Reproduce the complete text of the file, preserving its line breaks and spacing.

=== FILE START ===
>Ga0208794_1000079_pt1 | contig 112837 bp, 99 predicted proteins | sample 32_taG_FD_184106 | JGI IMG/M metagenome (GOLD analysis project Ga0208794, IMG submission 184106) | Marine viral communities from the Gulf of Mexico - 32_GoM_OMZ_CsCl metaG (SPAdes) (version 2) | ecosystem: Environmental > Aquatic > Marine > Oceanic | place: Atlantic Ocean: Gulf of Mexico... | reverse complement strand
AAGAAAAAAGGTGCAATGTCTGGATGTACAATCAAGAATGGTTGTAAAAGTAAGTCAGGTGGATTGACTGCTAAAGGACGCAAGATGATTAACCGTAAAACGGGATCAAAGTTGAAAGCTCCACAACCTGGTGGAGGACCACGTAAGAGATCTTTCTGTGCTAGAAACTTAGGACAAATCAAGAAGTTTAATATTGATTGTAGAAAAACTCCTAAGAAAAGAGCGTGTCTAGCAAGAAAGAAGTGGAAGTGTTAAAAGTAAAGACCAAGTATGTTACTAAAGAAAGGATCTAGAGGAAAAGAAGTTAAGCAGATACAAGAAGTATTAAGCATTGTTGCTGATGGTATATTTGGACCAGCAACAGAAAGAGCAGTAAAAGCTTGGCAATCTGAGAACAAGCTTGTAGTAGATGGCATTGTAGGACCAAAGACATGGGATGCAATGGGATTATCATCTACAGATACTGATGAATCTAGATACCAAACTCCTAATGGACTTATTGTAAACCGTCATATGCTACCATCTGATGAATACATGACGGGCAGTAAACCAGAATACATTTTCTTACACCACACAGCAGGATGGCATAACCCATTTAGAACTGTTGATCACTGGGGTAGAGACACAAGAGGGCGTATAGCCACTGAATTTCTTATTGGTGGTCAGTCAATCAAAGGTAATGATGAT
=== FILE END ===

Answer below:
>Ga0208794_1000079_pt1 | contig 112837 bp, 99 predicted proteins | sample 32_taG_FD_184106 | JGI IMG/M metagenome (GOLD analysis project Ga0208794, IMG submission 184106) | Marine viral communities from the Gulf of Mexico - 32_GoM_OMZ_CsCl metaG (SPAdes) (version 2) | ecosystem: Environmental > Aquatic > Marine > Oceanic | place: Atlantic Ocean: Gulf of Mexico... | reverse complement strand
AAGAAAAAAGGTGCAATGTCTGGATGTACAATCAAGAATGGTTGTAAAAGTAAGTCAGGTGGATTGACTGCTAAAGGACGCAAGATGATTAACCGTAAAACGGGATCAAAGTTGAAAGCTCCACAACCTGGTGGAGGACCACGTAAGAGATCTTTCTGTGCTAGAAACTTAGGACAAATCAAGAAGTTTAATATTGATTGTAGAAAAACTCCTAAGAAAAGAGCGTGTCTAGCAAGAAAGAAGTGGAAGTGTTAAAAGTAAAGACCAAGTATGTTACTAAAGAAAGGATCTAGAGGAAAAGAAGTTAAGCAGATACAAGAAGTATTAAGCATTGTTGCTGATGGTATATTTGGACCAGCAACAGAAAGAGCAGTAAAAGCTTGGCAATCTGAGAACAAGCTTGTAGTAGATGGCATTGTAGGACCAAAGACATGGGATGCAATGGGATTATCATCTACAGATACTGATGAATCTAGATACCAAACTCCTAATGGACTTATTGTAAACCGTCATATGCTACCATCTGATGAATACATGACGGGCAGTAAACCAGAATACATTTTCTTACACCACACAGCAGGATGGCATAACCCATTTAGAACTGTTGATCACTGGGGTAGAGACACAAGAGGGCGTATAGCCACTGAATTTCTTATTGGTGGTCAGTCAATCAAAGGTAATGATGAT